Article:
What Grammy Winners Bob Clearmountain And Dylan Dresdow Disagree On In Mixing

| Interview, Mixing, Rant

If there truly is one “right” way to get killer sounding (and Grammy winning) mixes then why do two of the top guys in the world completely disagree?

A couple of weeks ago I was speaking at the Audio Bloggers Live event in LA and we had a guest panel with Bob Clearmountain (Rolling Stones, Bruce Springsteen) and Dylan “3D” Dresdow (Black Eyed Peas, Rihanna).

During that session we learned that one mixes on an SSL console while the other mixes completely in the box. Hmmm. Guess the whole ITB vs OTB is not nearly as big of a difference maker as we thought.

Bob+Dylan

Photo by Tony Villaflor

He Kinda Hates Plugins

I have so much respect for Bob Clearmountain. He’s truly one of the legends in our business (he trained Chris Lord Alge for goodness sake). But he’s an analog console guy through and through.

His SSL is still running on software from 1995. That’s how legit he is.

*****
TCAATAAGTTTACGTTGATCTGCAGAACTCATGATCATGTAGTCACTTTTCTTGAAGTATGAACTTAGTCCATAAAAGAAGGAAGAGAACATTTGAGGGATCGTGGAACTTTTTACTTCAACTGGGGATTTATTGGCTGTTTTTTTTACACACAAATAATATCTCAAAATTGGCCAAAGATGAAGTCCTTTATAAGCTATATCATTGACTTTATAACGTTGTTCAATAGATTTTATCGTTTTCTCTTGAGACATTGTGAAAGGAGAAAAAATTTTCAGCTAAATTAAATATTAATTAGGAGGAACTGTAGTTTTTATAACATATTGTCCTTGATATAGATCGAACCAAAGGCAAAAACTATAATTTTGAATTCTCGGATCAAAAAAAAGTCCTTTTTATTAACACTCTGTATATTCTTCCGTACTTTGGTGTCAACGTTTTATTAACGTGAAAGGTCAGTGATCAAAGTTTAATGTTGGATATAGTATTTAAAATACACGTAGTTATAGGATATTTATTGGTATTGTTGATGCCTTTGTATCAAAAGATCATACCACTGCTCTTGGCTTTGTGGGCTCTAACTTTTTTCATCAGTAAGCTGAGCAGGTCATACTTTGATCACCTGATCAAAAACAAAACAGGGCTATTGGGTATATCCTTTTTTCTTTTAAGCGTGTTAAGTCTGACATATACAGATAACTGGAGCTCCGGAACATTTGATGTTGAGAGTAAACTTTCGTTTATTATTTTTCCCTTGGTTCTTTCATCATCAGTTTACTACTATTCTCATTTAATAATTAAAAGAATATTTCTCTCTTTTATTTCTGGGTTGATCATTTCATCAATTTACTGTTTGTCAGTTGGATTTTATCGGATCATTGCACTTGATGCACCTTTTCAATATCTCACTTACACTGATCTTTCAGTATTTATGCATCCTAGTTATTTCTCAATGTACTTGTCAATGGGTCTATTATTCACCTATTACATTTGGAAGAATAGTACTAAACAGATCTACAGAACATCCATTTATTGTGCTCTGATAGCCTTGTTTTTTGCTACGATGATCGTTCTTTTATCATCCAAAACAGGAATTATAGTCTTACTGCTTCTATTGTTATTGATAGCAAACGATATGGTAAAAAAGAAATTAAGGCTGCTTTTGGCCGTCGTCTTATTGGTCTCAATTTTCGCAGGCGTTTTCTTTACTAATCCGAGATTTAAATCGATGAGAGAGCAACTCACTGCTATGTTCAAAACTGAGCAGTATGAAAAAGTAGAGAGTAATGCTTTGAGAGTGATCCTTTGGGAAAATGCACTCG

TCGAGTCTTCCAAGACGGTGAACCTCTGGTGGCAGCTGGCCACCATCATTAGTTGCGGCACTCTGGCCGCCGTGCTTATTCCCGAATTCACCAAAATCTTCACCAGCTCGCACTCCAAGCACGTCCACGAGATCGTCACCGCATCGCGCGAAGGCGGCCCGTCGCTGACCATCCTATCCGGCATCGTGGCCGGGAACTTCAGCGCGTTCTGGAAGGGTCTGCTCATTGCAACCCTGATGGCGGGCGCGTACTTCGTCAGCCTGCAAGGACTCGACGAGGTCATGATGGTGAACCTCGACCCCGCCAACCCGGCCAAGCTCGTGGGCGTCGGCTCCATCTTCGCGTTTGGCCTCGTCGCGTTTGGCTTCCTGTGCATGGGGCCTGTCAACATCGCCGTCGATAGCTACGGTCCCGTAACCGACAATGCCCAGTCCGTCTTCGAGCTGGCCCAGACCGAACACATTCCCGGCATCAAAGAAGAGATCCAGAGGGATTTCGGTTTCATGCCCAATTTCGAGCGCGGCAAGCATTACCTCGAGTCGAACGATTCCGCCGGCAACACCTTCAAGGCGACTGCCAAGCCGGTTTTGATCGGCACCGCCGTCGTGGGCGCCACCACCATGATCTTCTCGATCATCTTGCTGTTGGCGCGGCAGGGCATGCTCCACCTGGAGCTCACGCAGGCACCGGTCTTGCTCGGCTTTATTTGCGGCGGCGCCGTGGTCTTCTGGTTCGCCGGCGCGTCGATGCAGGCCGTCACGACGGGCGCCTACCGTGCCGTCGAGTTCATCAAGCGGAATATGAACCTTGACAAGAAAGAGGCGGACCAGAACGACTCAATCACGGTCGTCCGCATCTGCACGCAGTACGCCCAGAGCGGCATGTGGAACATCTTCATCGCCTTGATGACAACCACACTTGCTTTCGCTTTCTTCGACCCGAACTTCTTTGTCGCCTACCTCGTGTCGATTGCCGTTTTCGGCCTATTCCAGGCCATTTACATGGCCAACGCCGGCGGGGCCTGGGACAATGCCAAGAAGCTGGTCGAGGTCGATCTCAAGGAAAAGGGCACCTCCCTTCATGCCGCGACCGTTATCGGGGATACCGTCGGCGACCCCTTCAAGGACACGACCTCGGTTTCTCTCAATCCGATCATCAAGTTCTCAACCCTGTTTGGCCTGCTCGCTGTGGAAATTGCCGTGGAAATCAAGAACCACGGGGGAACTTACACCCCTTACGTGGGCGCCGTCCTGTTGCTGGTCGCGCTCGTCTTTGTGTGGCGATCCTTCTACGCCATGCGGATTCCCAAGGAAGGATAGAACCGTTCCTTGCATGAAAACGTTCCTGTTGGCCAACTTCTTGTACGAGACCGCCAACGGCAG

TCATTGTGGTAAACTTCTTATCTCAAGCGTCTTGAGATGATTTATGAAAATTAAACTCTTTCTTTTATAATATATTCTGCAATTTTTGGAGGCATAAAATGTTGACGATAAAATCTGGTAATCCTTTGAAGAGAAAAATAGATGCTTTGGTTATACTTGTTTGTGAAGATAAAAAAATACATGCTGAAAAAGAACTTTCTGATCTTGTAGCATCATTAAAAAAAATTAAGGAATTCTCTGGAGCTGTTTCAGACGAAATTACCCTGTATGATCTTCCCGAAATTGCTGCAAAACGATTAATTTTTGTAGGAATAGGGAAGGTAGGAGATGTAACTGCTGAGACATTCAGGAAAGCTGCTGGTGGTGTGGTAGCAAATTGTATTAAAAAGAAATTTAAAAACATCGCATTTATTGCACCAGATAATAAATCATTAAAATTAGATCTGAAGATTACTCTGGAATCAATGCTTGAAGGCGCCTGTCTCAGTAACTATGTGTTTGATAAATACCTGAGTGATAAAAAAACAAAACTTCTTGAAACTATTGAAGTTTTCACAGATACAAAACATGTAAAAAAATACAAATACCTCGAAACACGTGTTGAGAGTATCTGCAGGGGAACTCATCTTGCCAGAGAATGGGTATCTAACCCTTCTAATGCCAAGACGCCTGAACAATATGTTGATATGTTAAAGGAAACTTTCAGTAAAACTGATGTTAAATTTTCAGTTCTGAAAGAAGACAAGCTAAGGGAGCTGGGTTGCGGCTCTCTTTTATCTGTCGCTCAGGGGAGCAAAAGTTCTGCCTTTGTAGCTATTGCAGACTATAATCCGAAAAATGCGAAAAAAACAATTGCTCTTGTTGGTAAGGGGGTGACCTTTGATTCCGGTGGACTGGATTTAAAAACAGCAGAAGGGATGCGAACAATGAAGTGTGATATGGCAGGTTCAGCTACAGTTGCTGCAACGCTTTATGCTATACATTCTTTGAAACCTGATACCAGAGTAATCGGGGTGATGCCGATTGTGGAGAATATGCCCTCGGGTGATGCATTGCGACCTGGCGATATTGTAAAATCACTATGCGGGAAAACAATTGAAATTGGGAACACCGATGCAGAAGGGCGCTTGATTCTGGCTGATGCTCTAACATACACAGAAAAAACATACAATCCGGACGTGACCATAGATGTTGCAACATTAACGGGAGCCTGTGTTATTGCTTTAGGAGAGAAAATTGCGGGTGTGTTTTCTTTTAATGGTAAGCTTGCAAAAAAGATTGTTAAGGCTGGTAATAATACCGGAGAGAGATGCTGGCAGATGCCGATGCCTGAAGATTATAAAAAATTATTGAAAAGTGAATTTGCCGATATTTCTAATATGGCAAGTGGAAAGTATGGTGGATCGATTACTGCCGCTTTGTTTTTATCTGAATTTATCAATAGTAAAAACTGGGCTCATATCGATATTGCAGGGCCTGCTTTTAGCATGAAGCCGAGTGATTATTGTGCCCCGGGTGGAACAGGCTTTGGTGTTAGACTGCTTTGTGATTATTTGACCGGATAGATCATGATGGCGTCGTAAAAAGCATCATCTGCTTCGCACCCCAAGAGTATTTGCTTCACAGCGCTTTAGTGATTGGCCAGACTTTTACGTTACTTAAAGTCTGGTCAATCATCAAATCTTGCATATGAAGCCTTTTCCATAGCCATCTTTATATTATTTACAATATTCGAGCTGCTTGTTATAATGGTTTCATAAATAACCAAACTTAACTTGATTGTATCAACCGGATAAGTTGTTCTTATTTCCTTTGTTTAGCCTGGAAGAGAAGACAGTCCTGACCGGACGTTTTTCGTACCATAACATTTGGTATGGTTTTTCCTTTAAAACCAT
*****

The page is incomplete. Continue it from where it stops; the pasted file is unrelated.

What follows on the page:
And it’s funny because you could tell during his interview that he kinda hates plugins. To him they seemed like a cheap substitute for the “real thing”.

And that makes sense. Why use an emulation when you have (and enjoy using) the real thing? If the workflow of analog doesn’t bother him, then more power to him for working the way he likes to work.

His results speak for themselves.

He’s All Up In The Box

On the flip side was Dylan Dresdow. He is having chart topping success and he mixes completely in the box.

I think this quote from an interview he did with Sound On Sound a few years back (2009 to be exact!) sums his thoughts up perfectly: